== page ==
Berganza is today a reference for everyone who wants to unravel the past and present complexity of opera

The melé, the mess, she found everywhere and she was overwhelmed: “The problem is that we only think about quantity. The power and the money. No one says to you anymore: ‘What a beautiful voice’. Now everything is: ‘What a great voice he has!’ The amount. They take a singer and it’s throwaway. No one is clear here.”

When he saw a posh wedding in El Escorial, where he lived, he would burst out laughing: “I live opposite the monastery and I see them all. Little displays. They arrive with some models, some cars, some heels. Total… For what? Why do they have to get married? Why do people want to get married if today you can go with whoever you want? I, who have had two husbands and each one has lasted 20 years, never thought how much fun I was going to have alone, like now, that I am free and enjoy my freedom, like my Carmencita.

He was referring to Bizet’s creature. Rarely has anyone identified so much with a role. Berganza is a world reference in French opera and she continues to be his favorite woman. “It marked me Carmen, I owe him a lot, more than those cheesy papers out there. Now it’s not done right. The ones I’ve seen only insist on screaming. What way to seduce a man is that? The poor don joseph I don’t know how they don’t get scared. You have to conquer a man by ear”, assured the singer.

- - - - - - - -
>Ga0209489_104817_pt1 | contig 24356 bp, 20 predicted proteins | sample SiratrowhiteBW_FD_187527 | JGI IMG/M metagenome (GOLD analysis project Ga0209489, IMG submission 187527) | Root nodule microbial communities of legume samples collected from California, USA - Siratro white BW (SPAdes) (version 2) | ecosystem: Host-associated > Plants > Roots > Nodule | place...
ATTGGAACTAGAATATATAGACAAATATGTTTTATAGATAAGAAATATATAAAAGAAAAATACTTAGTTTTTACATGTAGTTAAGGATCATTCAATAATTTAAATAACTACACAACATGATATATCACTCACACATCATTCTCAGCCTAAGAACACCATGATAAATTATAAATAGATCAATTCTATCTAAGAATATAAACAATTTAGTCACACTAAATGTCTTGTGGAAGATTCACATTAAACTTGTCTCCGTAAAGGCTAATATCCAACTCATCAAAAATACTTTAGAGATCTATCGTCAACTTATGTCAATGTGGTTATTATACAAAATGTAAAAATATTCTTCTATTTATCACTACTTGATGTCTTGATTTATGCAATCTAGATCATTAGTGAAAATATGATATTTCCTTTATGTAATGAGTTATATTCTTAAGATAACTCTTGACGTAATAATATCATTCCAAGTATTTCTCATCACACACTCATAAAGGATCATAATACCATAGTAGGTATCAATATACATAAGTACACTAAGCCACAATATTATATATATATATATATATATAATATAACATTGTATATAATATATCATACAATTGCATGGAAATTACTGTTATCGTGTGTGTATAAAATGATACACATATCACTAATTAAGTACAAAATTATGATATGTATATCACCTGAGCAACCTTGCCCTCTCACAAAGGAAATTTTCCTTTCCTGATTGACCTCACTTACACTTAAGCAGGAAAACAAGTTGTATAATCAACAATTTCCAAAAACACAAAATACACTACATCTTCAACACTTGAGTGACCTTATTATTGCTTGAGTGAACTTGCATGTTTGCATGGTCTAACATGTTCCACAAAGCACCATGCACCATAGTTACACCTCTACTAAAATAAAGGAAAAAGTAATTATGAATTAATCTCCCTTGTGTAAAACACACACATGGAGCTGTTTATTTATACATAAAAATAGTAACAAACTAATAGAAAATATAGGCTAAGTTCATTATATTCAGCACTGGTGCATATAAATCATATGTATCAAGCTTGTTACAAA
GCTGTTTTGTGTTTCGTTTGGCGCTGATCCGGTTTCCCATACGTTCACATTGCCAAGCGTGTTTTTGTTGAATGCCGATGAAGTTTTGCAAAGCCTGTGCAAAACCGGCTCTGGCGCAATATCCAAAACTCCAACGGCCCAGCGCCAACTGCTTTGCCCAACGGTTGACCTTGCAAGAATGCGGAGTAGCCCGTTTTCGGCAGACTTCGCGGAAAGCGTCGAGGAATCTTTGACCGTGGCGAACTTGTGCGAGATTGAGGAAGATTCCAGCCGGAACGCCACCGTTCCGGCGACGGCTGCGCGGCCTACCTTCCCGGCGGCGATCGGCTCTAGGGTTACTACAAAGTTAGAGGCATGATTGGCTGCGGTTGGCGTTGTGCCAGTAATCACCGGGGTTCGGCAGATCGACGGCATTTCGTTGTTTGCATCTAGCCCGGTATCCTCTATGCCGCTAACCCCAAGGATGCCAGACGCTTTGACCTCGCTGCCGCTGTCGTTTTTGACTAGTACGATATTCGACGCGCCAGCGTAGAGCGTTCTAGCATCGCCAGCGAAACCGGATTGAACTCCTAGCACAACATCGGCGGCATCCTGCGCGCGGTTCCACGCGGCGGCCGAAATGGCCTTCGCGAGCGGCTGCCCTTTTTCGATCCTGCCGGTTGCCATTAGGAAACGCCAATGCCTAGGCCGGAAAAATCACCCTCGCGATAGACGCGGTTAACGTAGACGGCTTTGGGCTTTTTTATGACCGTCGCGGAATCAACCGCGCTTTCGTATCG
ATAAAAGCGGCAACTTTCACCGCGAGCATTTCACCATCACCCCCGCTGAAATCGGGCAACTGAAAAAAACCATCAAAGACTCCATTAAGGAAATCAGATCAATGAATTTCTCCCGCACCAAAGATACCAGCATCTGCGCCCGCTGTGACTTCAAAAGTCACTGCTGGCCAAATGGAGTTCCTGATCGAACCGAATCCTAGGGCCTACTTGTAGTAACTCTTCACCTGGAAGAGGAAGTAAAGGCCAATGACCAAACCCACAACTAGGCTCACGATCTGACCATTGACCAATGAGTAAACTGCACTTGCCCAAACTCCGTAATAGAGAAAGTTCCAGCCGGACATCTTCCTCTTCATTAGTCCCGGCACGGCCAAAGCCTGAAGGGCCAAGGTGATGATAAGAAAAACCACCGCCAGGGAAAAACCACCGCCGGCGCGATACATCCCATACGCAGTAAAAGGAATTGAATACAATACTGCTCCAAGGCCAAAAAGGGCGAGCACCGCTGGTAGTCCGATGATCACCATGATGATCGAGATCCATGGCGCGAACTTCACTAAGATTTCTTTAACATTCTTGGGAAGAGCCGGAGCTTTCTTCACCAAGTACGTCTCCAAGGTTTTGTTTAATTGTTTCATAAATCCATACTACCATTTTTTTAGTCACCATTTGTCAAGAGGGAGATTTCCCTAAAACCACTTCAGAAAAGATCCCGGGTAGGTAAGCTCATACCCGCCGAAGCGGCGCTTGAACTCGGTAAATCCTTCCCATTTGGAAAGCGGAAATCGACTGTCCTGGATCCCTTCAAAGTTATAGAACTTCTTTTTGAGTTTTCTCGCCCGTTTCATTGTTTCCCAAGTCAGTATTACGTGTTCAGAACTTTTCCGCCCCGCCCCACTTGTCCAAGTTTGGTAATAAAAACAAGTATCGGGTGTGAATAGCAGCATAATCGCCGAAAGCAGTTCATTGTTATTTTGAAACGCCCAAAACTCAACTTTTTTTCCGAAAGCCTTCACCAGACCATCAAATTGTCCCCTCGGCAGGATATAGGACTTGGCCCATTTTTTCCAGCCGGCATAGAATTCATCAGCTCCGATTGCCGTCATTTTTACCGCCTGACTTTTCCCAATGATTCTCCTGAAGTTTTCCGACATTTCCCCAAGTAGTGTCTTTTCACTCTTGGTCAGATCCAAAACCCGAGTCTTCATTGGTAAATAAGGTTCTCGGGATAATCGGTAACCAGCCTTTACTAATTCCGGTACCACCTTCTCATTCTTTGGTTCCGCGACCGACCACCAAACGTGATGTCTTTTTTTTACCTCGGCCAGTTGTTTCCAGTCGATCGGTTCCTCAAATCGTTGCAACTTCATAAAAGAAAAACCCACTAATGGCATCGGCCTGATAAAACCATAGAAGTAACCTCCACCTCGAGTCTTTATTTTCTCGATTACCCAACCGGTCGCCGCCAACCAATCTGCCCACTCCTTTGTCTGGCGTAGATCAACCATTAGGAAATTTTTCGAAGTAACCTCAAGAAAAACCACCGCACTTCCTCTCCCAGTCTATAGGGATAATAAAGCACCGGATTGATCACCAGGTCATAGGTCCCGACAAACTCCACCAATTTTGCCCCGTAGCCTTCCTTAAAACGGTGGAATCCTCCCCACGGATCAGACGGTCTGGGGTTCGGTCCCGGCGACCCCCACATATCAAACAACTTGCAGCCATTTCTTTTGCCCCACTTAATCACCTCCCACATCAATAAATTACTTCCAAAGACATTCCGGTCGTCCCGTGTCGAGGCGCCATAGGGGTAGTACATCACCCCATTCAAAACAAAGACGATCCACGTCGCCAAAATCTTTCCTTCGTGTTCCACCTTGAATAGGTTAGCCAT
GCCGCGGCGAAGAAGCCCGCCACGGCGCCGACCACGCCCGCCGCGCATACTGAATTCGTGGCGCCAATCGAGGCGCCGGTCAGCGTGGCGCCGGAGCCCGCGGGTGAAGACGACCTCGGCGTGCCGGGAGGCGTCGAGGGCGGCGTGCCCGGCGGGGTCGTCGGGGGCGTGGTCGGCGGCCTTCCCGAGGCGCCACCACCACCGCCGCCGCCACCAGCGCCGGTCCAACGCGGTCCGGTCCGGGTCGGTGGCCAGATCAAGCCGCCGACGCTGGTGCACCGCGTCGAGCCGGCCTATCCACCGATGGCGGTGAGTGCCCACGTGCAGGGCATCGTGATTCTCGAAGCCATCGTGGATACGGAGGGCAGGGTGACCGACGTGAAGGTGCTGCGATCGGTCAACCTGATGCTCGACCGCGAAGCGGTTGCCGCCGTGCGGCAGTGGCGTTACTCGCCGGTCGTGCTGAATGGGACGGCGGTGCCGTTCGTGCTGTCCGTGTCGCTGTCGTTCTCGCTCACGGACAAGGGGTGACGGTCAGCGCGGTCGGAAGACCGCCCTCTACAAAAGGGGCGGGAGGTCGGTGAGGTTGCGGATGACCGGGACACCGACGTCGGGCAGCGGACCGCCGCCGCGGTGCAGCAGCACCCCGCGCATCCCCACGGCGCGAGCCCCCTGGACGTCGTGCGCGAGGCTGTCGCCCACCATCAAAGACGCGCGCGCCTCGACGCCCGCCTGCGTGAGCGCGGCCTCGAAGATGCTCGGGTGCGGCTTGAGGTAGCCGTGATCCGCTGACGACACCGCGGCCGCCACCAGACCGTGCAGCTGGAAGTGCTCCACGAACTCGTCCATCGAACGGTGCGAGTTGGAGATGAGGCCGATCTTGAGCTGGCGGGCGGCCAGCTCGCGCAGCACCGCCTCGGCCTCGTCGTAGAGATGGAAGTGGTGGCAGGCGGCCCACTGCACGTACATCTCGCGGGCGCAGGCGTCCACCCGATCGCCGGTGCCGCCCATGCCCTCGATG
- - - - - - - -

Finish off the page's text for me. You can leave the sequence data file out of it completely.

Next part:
Seduction is something that she always applied. “A singer is from the tip of her foot to the hairs on her head. To wear every day, you see, anything is good for me”, he assured pointing to his set of shirts, pants and sports shoes in butane, ocher and brown, matching a tone of hair and his punk hairstyle: “But to go out to scene I go with the best dressmakers”.

Orchestra conductors have always had a predilection for it, although with some it ended in cakes. She kept some eminent batons: “They respect me. Why? Because I am a musician. I’ve studied conducting, composition, piano, and they don’t fool me. I have taken the baton from someone and I have shot to the face, but I can’t tell who. Of others, I collect them. Yes, from Solti, from Karajan, from Karl Böhn, from Abbado. Not bad. Sometimes I take them and direct what comes out on the radio. In my next life I will be a conductor”, she confessed.

The mezzo-soprano Teresa Berganza, at her home in San Lorenzo de El Escorial in 2007.
The mezzo-soprano Teresa Berganza, at her home in San Lorenzo de El Escorial in 2007. Uly Martin